DEAR TIM: I visited a national-brand paint store and talked with an employee about solid stain. I told him I wanted a solid color on my home, but that I didn’t want to paint my home because it would peel eventually. The salesman said I should use solid color stain on my home. I bought ten gallons of a custom color on his recommendation and took it home. When I opened up the first can, I was shocked to see how thick the product was. It was full bodied, just like paint. The label says it’s non-returnable because it’s a custom color. Will it be a mistake to apply this to my home? What can/should I do? Bobbie B., Edison, NJ
DEAR BOBBIE: The first thing I would do would be go back to that paint store and discuss the situation with the store manager. I feel you got very bad advice. With all due respect, the employee who serviced you is perhaps one of the lowest-paid employees in the entire company. I doubt he has a chemistry background. Furthermore, my guess is that this employee hasn’t had extensive training as to the difference between film-forming coatings and penetrating wood stains. You wanted to buy a product that would not peel. What you were sold was a paint that’s marketed as a stain. Ask for a full refund.
Let me share a story that just happened to me. I’m convinced that it will help you solve your problem. This past weekend I attended an association meeting in the community where I live in New Hampshire. It’s called Waldron Bay, and has a stunning clubhouse covered with lap cedar siding on the shore of Lake Winnisquam. Years ago, the wood siding on the clubhouse was treated with, what I believe to be, an acrylic solid stain. It’s peeling in places, and needs to be recoated.
I was asked a year ago to write a specification for painters to follow so they could give us a bid. The association board wanted the clubhouse to be a solid color just like your home. I discovered years ago that some paint companies play a little shell game with their products as a marketing gimmick so that you buy a product thinking you have something else entirely. It even happened to me 25 years ago on my own home.
Yes, I went into a national paint store 25 years ago asking for the same product you wanted. I didn’t want paint that would peel, so the employee told me to use a solid color stain that would never peel. Guess what? I can show you many places on that house where the “stain” is peeling. In your head and mine, you equate the word stain with a colored liquid that soaks into the pores of wood and doesn’t lay on the surface of the wood. Thus, it can’t peel. Imagine if you label a thin or even thick-bodied film-forming liquid as a stain and sell that? Yes, you’ll confuse and trick many people.
These powerful mind tricks happened to our association board this weekend and even many of the homeowners who attended the meeting. The president of the association visited a local paint store and got the same advice you did. The association members voted to coat the exterior of the clubhouse with a solid color stain that in reality is a lower-quality paint. In a spirited debate, I was defending my specification to use the best paint available that’s made in the USA.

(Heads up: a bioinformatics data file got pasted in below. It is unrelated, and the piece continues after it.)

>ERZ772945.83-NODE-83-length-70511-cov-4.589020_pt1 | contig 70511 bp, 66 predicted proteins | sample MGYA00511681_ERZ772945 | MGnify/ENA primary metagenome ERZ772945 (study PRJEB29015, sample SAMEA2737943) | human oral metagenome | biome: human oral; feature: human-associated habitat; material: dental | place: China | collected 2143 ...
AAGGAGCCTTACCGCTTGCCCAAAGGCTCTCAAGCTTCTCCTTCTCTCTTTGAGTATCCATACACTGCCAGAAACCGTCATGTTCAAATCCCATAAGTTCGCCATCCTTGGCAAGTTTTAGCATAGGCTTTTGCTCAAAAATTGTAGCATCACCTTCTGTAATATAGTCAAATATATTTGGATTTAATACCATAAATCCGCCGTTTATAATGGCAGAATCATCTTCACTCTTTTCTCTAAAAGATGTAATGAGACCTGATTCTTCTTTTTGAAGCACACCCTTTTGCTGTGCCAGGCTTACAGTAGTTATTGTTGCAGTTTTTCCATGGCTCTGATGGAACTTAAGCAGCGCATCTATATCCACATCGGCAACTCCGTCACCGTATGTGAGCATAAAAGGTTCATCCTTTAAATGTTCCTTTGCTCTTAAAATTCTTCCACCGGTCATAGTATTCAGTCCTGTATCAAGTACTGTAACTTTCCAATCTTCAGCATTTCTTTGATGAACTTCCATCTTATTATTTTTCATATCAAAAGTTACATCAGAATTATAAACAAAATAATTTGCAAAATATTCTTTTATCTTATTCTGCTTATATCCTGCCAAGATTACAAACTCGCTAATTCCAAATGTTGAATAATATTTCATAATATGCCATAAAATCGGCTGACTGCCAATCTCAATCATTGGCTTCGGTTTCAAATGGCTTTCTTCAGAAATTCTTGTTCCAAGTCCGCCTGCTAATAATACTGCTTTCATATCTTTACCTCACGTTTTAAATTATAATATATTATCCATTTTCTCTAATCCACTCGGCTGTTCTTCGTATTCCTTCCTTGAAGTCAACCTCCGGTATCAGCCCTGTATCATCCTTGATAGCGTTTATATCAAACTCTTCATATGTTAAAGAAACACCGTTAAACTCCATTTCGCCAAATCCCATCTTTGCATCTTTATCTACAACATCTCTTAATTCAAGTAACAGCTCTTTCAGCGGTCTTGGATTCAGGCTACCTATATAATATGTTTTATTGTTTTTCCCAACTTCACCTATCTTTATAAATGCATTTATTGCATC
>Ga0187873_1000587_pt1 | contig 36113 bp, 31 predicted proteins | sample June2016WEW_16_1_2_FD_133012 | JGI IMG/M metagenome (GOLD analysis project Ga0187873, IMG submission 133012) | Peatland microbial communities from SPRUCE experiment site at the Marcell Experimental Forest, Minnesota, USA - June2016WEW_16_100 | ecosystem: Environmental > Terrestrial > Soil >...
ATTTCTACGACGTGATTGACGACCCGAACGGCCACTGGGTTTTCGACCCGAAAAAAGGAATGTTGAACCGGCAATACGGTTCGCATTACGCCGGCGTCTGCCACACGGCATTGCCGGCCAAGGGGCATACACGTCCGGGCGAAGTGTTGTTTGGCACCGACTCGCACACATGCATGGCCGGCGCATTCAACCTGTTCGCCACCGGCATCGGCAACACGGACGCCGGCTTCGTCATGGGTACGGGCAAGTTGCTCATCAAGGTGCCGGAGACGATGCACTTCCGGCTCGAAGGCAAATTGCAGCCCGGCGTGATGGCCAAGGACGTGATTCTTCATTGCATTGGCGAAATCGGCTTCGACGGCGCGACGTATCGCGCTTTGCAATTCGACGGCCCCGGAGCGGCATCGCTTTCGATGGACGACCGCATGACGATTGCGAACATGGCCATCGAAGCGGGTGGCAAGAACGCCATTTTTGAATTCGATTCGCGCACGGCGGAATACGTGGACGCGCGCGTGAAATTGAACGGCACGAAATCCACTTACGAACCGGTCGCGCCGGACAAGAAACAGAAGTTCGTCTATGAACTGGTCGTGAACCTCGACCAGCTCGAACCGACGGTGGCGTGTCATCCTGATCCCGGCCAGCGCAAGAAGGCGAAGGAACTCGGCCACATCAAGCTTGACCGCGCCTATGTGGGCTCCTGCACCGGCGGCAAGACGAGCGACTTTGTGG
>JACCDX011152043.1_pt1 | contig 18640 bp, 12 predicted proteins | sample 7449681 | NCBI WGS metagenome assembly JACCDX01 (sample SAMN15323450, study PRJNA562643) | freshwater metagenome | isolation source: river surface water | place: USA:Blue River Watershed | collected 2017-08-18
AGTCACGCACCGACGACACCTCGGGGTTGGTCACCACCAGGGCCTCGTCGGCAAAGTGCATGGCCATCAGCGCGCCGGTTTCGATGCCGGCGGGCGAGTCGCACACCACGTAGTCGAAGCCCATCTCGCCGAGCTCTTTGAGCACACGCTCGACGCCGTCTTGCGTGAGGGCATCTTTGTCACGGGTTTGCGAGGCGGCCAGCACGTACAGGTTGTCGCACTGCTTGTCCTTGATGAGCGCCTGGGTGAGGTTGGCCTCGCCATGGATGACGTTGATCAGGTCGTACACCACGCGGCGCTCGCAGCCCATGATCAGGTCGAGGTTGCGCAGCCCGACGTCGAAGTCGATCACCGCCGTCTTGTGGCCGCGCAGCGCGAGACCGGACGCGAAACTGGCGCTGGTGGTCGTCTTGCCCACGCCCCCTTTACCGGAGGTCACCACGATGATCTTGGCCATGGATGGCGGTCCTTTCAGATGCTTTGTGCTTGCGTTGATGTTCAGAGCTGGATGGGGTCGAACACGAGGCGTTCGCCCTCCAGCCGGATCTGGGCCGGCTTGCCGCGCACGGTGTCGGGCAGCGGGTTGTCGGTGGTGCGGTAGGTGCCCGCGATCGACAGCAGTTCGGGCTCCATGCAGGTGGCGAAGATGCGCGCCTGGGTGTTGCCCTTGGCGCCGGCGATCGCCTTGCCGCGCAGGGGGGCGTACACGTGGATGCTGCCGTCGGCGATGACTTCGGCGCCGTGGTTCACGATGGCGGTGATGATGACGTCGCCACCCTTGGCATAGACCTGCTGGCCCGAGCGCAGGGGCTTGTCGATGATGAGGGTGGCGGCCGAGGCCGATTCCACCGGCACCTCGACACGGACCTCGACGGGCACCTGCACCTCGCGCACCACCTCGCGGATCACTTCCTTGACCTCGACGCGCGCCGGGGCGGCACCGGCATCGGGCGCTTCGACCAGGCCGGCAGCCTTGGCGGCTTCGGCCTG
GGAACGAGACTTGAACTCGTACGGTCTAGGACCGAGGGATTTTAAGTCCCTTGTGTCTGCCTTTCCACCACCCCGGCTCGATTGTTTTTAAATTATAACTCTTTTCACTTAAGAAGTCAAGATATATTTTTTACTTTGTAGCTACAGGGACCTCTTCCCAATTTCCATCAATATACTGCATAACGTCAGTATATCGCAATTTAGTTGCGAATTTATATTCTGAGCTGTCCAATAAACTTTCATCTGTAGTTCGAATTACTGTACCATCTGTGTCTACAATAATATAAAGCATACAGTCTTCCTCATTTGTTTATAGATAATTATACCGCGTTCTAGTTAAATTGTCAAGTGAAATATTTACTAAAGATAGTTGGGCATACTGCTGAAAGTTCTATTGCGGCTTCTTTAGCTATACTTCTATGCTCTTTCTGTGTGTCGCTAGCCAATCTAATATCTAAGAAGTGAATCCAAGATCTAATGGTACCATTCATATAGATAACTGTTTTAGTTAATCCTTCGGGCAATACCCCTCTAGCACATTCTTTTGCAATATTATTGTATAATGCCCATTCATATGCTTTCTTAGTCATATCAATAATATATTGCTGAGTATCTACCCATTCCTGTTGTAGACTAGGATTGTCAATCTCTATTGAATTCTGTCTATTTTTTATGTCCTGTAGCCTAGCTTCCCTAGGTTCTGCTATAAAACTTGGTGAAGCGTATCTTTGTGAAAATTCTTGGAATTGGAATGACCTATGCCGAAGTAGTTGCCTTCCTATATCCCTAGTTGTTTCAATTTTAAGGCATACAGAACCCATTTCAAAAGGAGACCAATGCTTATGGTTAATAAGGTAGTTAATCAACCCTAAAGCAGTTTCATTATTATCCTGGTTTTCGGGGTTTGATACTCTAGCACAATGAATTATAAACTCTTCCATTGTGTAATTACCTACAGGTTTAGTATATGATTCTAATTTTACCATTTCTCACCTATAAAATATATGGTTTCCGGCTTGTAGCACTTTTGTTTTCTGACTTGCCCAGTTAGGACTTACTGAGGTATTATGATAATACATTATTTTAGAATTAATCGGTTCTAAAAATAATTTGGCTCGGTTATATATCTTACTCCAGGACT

When the votes were counted, there was one person in the audience who voted against the motion to use solid color stain - it was me. The sad thing is that for the amount needed to paint our clubhouse, there was only a difference in price of less that $180 between the solid color stain and the best paint on the market. Oh well, you can aim a hose into a person’s mouth, but you can’t make them swallow.
If you open can after can of solid stains and they have the consistency of paint, that’s what they are - paint. Paint is a film-forming coating. It’s supposed to lay on the surface of what’s being painted and bond to it mechanically and sometimes chemically. Paint doesn’t soak completely into wood pores taking the tiny color pigments with it. Thin-bodied stains that have the consistency of water are formulated to do just that.
Since you want your house to be a solid color, you’re forced to use a paint. There’s nothing wrong with that. But to minimize future peeling, you want to purchase the absolute best paint on the market. The chemistry of paint is nearly identical to many adhesives. Think about it - glues or adhesives are formulated to stick to things or bond two things together. Paint is simply glue with color in it. Great paints stick very well to skin, wood, metal, clothes, rugs, etc. I’m sure you know all about that if you’ve spilled any!
You want to bond the paint film to the wood, so you want to buy the best glue (paint) made and follow the directions on the label to the letter to ensure it will stick for a very long time to the wood. The best thing you can do is wash the outside of your home with soap and water by hand to remove any and all dirt that will interfere with the ability of the glue to stick to your home.
The Federal Trade Commission is tasked with eliminating deceptive trade or advertising practices. It’s my honest opinion that this is one area where strict definitions of words cause a problem. Think about it for a moment.
If you want a piece of wood to have no color change, you coat it with a clear urethane or varnish. If you want to change the color of the wood, you apply a stain. I can live with that. So the paint companies can say with all validity in a hearing that when you use a solid stain, you’re indeed changing the color of the wood. Once again, that’s the truth.
But the disconnect happens because transparent penetrating wood stains have been sold for years as a non-peeling product because, in fact, they don’t peel. Thus consumers equate stain with no peeling. It’s a very gray area. Don’t be fooled.